I have worked as a financial advisor for almost 15 years, and one of the best things about the job is seeing clients achieve their long-term goals. Our focus in planning is to help clients control what they can while handling the unexpected in a financial plan, and that approach has worked well for us and our clients.
The risks are varied as are the ways in which we address them. A few of the more common ones – and how we protect against them – are as follows below.
Poor Market Returns. The downturn from 2007 to 2009 was one of the worst on record, well below the average return we assume in our plans. But we don’t just build plans based on average returns – we also stress test our plans. The stress tests examine how plans are impacted by an unfavorable sequence of returns, including returns similar to what we experienced from 2008 to 2009. However, the tests assume that returns will mean-revert – that is, over time the markets will achieve the average return. In order for this to happen, periods of abnormally bad returns will be followed by periods of abnormally good returns and vice versa.
Returns might be below par for a number of years, but historically, mean reversion has always come into play in and returns have bounced back. We saw this clearly during and after the financial crisis. Thus, while 2007 to 2009 was uncomfortable for clients – particularly those who depended upon their portfolio for income – they ultimately weathered the downturn fine because their plans were designed to weather such a downturn.
Loss of Income. Over the course of a plan, loss of income can take several different forms. For clients who are working, job loss or disability are the most common drivers of income loss, while premature death is less common until the latter part of a working career. We address job loss by establishing an emergency fund, while disability can be covered by disability insurance assuming it is available for an affordable premium. Lastly, we use term insurance as a reasonably priced tool to cover the risk of premature death. Depending upon how long the loss of income lasts, it may be necessary to rework a plan by pushing retirement back a few years, increasing savings rates once income is back to the normal level or some similar change.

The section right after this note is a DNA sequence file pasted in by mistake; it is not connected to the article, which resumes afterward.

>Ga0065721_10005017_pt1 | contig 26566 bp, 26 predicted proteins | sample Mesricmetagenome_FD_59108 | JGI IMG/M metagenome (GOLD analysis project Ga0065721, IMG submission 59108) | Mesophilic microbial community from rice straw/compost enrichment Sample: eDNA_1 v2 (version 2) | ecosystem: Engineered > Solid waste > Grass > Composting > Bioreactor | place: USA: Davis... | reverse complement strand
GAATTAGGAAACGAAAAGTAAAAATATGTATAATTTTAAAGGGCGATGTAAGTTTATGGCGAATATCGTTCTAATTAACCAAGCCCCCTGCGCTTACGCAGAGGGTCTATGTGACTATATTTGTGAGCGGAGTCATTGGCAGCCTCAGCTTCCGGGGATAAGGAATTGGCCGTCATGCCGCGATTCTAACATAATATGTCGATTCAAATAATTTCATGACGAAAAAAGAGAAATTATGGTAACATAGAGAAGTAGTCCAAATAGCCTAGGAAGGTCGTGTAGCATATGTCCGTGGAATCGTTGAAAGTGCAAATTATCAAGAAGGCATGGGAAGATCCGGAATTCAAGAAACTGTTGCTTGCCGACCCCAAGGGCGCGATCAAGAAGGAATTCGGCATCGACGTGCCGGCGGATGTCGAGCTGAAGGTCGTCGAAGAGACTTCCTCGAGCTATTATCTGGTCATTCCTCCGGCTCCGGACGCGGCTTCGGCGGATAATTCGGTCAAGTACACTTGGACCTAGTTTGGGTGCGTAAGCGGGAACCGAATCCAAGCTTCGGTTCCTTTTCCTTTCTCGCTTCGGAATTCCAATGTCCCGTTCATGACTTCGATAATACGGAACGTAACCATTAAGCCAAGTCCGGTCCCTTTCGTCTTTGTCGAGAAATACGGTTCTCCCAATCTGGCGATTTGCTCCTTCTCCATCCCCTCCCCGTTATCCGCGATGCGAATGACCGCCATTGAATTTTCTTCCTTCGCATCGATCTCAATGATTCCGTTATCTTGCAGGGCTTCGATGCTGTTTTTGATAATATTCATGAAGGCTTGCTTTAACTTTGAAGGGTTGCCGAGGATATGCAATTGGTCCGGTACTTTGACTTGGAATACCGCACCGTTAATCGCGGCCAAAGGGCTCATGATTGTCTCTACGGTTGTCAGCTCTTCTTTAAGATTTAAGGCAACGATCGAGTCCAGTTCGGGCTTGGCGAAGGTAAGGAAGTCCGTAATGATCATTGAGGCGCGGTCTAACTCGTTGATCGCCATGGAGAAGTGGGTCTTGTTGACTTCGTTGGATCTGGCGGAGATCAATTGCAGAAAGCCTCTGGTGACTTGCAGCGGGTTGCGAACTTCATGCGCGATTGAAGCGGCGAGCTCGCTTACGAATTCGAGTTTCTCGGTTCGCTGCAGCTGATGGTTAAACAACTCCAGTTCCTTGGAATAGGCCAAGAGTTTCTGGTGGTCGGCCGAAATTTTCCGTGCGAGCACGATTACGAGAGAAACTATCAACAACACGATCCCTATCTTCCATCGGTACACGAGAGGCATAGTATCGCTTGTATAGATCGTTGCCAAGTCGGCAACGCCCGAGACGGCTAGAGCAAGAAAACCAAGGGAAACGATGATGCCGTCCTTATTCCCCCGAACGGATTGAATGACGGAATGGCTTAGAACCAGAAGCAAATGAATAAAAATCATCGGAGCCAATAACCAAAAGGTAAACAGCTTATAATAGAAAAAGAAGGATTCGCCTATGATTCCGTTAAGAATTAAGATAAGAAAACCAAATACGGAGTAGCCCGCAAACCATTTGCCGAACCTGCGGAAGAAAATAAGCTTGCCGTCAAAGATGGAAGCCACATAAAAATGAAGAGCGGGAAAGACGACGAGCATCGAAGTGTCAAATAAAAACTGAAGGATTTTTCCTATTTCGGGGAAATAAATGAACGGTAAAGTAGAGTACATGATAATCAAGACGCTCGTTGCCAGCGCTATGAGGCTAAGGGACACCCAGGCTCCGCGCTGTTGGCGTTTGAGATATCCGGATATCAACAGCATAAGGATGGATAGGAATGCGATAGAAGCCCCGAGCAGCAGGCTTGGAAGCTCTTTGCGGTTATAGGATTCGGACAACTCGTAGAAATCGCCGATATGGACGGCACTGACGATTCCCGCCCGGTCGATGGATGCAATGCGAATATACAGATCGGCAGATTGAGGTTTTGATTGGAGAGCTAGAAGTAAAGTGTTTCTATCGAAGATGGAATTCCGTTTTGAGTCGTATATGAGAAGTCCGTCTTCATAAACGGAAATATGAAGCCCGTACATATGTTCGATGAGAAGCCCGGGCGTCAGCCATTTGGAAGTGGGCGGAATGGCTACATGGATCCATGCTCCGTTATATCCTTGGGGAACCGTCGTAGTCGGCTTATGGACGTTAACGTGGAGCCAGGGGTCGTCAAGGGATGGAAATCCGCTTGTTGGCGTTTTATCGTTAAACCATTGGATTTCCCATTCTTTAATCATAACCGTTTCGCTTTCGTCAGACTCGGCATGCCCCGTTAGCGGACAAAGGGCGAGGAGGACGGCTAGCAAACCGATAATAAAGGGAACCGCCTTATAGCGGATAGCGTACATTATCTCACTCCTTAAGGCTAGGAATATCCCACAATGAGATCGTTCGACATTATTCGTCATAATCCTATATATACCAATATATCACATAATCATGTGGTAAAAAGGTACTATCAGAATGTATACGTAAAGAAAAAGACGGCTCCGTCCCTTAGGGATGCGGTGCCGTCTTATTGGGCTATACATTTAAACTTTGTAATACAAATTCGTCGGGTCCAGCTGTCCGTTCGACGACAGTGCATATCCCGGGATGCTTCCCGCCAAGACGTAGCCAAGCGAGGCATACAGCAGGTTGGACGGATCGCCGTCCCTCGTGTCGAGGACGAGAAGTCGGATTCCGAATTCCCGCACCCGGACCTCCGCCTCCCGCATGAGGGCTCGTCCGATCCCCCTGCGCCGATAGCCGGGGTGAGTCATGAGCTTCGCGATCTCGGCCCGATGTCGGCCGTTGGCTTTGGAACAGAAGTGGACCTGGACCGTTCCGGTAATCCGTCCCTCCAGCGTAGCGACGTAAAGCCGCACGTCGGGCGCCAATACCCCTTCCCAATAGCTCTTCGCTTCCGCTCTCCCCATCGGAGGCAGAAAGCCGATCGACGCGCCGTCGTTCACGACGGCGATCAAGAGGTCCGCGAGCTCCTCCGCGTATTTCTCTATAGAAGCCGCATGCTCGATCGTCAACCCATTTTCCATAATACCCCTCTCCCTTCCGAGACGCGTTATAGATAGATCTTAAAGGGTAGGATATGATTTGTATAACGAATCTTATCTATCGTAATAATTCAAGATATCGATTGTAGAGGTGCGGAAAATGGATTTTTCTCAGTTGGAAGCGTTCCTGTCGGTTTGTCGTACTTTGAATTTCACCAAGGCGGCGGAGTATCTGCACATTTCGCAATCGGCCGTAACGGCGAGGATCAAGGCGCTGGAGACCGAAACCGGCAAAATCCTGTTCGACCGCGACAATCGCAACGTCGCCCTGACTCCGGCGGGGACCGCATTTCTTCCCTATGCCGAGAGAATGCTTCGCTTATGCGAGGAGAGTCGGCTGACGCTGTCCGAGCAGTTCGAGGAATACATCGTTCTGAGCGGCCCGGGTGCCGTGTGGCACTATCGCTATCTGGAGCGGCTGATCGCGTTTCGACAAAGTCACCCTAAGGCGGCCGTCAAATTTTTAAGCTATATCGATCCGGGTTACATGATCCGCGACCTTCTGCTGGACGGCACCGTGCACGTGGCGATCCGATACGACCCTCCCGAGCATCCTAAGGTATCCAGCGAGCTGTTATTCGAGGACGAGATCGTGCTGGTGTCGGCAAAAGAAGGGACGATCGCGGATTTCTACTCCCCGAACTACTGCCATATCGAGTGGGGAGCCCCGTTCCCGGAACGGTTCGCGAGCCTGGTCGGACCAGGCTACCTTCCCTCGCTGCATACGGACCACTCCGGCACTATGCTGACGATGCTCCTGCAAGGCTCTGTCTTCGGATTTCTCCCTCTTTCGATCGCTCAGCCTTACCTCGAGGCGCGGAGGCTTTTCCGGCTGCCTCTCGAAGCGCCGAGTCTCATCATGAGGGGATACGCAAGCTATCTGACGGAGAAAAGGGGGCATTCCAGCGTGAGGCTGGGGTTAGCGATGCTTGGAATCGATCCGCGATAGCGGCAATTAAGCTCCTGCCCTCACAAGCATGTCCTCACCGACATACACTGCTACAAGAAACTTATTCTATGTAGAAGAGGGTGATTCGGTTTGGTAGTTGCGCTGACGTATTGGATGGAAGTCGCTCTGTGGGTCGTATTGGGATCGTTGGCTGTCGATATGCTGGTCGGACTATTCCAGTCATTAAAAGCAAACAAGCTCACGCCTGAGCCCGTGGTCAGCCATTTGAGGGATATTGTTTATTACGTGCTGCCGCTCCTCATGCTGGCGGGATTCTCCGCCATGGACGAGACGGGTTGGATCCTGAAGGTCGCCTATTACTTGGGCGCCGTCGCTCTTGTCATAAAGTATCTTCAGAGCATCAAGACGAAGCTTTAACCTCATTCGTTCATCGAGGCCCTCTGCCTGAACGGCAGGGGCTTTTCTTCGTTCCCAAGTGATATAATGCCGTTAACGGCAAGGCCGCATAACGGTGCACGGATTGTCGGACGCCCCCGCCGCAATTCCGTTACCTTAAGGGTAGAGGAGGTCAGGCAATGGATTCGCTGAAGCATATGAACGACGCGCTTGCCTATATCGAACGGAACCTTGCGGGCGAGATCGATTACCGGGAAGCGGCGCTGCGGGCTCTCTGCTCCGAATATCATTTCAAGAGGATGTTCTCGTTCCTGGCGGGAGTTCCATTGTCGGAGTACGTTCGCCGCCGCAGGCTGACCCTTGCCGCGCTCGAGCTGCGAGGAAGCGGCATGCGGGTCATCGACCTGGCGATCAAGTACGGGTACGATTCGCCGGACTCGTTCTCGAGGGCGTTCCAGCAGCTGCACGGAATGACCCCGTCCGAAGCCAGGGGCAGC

For clients who are retired, loss of income may be related to the death of a spouse and subsequent loss of pension or social security income. Household expenses generally decrease in this situation, and the surviving spouse may ultimately be okay financially if this decrease is paired with sufficient assets. If we have any concerns, we run a survivor plan to confirm that the surviving spouse will be in good financial shape. If the plan results aren’t sufficiently favorable, typically the best option is to pare back on expenses while both spouses are living so that either spouse would be financially secure should the other pass away unexpectedly.
Overly Optimistic Budgeting. As I’ve written before, not everyone wants to budget. In many instances, budgeting isn’t necessary as clients have a very good grasp on what they are spending. For those that don’t, we provide a few different options to build a budget, but even for clients who know their spending to the penny, a budget can be upended by one-time expenses. The problem with one-time expenses is that they may change from year-to-year, but as a group, they happen every year. A few years back, we began building in a one-time expense category to handle this and the amount is typically a percentage of overall spending. The approach has worked well, and has helped clients avoid having to figure out how they’re going to fit dental work or home repair or some other one-time expense into their carefully thought-out regular budget.
Handling the unexpected in a financial plan is a key part of what planners do. Given that plans often span decades, it isn’t unreasonable to think that external risks may well manifest themselves at some point. Without a plan to address them, they can undo years of discipline and work that is the foundation of a successful financial plan.
Micah Porter, CFP®, CFA is a financial advisor in Decatur (Atlanta). Feel free to contact him with questions related to this post.